Item description for The Little Big Book of Christmas by Lena Tabori...
Barbara Kingsolver, a writer praised for her "extravagantly gifted narrative voice" (New York Times Book Review), has created with this novel a hymn to wildness that celebrates the prodigal spirit of human nature, and of nature itself.
Prodigal Summer weaves together three stories of human love within a larger tapestry of lives inhabiting the forested mountains and struggling small farms of southern Appalachia. At the heart of these intertwined narratives is a den of coyotes that have recently migrated into the region. Deanna Wolfe, a reclusive wildlife biologist, watches the forest from her outpost in an isolated mountain cabin where she is caught off-guard by Eddie Bondo, a young hunter who comes to invade her most private spaces and confound her self-assured, solitary life. On a farm several miles down the mountain, another web of lives unfolds as Lusa Maluf Landowski, a bookish city girl turned farmer's wife, finds herself unexpectedly marooned in a strange place where she must declare or lose her attachment to the land. And a few more miles down the road, a pair of elderly, feuding neighbors tend their respective farms and wrangle about God, pesticides, and the complexities of a world neither of them expected.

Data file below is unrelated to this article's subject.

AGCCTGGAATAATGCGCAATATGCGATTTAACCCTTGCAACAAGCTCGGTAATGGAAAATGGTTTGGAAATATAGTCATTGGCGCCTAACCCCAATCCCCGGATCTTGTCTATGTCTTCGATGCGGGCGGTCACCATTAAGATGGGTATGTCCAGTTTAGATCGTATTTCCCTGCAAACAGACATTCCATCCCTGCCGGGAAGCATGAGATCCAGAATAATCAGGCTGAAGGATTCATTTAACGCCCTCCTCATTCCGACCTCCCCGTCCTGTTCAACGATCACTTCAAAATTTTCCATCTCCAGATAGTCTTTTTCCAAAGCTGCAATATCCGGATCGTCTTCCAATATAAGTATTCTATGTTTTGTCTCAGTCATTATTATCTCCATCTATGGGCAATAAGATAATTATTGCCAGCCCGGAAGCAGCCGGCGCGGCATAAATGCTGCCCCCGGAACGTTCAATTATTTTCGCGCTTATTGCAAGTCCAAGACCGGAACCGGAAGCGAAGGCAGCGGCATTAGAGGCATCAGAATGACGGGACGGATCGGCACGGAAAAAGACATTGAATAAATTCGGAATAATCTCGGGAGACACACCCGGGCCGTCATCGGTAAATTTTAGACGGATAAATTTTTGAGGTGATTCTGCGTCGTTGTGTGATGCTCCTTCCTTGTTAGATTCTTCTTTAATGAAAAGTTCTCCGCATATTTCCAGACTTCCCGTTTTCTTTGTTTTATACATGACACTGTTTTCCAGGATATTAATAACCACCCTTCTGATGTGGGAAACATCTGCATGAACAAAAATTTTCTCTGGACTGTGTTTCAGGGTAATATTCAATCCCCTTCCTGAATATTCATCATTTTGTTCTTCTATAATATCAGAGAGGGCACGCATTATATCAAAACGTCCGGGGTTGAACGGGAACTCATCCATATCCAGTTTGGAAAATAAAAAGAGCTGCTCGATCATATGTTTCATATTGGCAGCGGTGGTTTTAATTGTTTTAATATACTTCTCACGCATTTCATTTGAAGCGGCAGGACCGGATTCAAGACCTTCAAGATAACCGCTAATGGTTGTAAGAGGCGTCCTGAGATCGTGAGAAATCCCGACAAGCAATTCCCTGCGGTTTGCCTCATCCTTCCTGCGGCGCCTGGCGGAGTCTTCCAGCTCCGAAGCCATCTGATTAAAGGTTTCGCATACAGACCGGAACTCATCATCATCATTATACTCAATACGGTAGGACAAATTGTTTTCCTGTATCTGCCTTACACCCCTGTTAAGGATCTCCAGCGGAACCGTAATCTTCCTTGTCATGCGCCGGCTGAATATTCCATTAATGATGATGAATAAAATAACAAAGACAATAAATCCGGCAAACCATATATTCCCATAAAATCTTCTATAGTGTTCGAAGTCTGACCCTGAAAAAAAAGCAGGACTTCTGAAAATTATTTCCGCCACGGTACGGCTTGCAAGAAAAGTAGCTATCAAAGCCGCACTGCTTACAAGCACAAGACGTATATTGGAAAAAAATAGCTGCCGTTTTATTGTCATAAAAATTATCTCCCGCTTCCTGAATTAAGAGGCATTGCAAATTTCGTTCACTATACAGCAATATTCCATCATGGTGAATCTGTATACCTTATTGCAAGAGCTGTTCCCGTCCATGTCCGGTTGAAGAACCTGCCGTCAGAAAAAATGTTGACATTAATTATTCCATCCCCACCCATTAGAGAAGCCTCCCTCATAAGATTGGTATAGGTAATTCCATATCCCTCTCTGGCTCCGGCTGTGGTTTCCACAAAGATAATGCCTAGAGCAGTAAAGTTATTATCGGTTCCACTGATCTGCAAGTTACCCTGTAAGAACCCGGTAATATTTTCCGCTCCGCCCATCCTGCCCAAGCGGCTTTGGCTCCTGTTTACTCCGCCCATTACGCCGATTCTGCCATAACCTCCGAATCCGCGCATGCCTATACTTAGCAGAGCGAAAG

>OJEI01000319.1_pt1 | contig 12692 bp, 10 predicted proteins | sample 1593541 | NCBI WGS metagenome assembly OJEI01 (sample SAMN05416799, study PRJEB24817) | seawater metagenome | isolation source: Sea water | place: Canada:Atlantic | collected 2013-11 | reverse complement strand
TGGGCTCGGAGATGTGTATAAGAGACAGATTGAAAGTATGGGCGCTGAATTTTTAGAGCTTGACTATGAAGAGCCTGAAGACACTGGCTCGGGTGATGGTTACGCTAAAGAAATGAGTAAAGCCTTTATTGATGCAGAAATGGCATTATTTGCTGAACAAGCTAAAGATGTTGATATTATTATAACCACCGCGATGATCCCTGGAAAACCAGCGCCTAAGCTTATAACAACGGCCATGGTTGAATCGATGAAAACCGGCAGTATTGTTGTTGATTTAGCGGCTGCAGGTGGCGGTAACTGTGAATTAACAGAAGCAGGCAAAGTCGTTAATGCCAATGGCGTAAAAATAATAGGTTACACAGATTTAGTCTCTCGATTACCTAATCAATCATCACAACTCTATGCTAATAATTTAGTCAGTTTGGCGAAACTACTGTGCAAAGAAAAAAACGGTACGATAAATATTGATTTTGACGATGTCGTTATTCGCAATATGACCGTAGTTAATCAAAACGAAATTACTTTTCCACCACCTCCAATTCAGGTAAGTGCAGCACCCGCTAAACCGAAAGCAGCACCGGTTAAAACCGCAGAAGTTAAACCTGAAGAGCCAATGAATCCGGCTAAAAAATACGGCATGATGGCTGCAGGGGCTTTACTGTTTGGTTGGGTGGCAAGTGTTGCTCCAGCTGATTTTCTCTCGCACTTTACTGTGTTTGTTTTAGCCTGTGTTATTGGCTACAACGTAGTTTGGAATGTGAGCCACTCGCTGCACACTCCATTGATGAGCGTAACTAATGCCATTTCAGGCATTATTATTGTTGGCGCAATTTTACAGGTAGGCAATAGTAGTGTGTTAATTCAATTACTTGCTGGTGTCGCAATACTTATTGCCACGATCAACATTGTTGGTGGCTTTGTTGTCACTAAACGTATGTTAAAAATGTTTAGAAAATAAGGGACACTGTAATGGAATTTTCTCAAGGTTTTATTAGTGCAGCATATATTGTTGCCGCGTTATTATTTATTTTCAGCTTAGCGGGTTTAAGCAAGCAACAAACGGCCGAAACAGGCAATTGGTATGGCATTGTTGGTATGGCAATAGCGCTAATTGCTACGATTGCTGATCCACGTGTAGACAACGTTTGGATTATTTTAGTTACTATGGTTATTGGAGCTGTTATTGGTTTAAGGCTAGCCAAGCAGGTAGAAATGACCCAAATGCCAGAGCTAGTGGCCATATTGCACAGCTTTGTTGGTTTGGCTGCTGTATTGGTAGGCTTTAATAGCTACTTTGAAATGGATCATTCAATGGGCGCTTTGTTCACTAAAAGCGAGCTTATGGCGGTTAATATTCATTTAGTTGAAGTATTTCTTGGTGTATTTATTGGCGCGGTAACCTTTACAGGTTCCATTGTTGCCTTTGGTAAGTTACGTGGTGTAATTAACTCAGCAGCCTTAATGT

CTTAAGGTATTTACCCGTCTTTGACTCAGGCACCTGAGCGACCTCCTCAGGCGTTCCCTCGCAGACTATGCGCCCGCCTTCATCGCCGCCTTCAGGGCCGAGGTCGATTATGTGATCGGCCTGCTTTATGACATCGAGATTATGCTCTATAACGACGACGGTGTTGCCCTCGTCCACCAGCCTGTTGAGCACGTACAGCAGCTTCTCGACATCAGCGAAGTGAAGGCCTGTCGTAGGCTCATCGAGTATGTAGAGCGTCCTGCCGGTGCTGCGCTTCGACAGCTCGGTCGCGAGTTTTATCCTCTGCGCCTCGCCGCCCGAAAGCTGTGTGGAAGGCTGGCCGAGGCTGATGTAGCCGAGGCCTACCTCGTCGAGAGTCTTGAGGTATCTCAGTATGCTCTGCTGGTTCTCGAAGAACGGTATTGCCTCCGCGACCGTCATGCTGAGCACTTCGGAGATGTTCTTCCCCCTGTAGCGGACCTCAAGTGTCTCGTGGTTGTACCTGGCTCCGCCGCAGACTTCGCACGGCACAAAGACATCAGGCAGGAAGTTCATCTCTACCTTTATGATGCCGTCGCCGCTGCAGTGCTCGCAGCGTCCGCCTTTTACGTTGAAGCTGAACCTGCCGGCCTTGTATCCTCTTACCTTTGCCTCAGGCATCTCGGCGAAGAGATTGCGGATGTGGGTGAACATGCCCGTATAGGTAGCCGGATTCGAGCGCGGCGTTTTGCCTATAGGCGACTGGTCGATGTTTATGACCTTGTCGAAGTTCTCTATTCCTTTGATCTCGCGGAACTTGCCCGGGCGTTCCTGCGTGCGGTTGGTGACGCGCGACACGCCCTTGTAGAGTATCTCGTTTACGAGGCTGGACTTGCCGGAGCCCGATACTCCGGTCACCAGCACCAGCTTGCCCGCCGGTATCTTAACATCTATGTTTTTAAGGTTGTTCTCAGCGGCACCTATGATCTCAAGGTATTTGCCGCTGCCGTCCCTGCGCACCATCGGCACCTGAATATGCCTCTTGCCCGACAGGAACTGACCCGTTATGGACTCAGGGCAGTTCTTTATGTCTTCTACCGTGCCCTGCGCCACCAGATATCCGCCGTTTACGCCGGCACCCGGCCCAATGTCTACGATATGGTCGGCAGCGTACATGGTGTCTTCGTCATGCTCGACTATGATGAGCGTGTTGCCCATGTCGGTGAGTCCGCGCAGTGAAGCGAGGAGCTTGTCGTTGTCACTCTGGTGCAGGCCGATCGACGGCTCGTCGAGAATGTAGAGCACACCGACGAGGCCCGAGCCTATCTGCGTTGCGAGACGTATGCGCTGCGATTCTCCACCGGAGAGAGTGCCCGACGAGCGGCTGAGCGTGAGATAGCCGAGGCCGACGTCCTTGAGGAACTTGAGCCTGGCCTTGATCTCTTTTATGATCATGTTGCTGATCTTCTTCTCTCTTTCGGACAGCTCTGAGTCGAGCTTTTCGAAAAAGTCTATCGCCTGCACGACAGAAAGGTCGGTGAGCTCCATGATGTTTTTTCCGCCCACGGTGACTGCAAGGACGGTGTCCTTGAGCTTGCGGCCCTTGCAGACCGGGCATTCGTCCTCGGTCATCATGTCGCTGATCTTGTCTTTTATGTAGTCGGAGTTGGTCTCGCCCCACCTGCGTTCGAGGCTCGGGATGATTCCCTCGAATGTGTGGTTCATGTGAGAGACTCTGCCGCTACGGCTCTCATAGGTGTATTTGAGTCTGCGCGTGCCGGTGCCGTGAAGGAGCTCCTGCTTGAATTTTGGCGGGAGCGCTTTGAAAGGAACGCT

Over the course of one humid summer, as the urge to procreate overtakes a green and profligate countryside, these characters find connections to one another and to the flora and fauna with which they necessarily share a place. Their discoveries are embedded inside countless intimate lessons of biology, the realities of small farming, and the final, urgent truth that humans are only one part of life on earth.
With the richness that characterizes Barbara Kingsolver's finest work, Prodigal Summer embraces pure thematic originality and demonstrates a balance of narrative and ideas that only an accomplished novelist could render so beautifully.
Outline Review There is no one in contemporary literature quite like Barbara Kingsolver. Her dialogue sparkles with sassy wit and earthy poetry; her descriptions are rooted in daily life but are also on familiar terms with the eternal. With Prodigal Summer, she returns from the Congo to a "wrinkle on the map that lies between farms and wildness." And there, in an isolated pocket of southern Appalachia, she recounts not one but three intricate stories.
Exuberant, lush, riotous--the summer of the novel is "the season of extravagant procreation" in which bullfrogs carelessly lay their jellied masses of eggs in the grass, "apparently confident that their tadpoles would be able to swim through the lawn like little sperms," and in which a woman may learn to "tell time with her skin." It is also the summer in which a family of coyotes moves into the mountains above Zebulon Valley: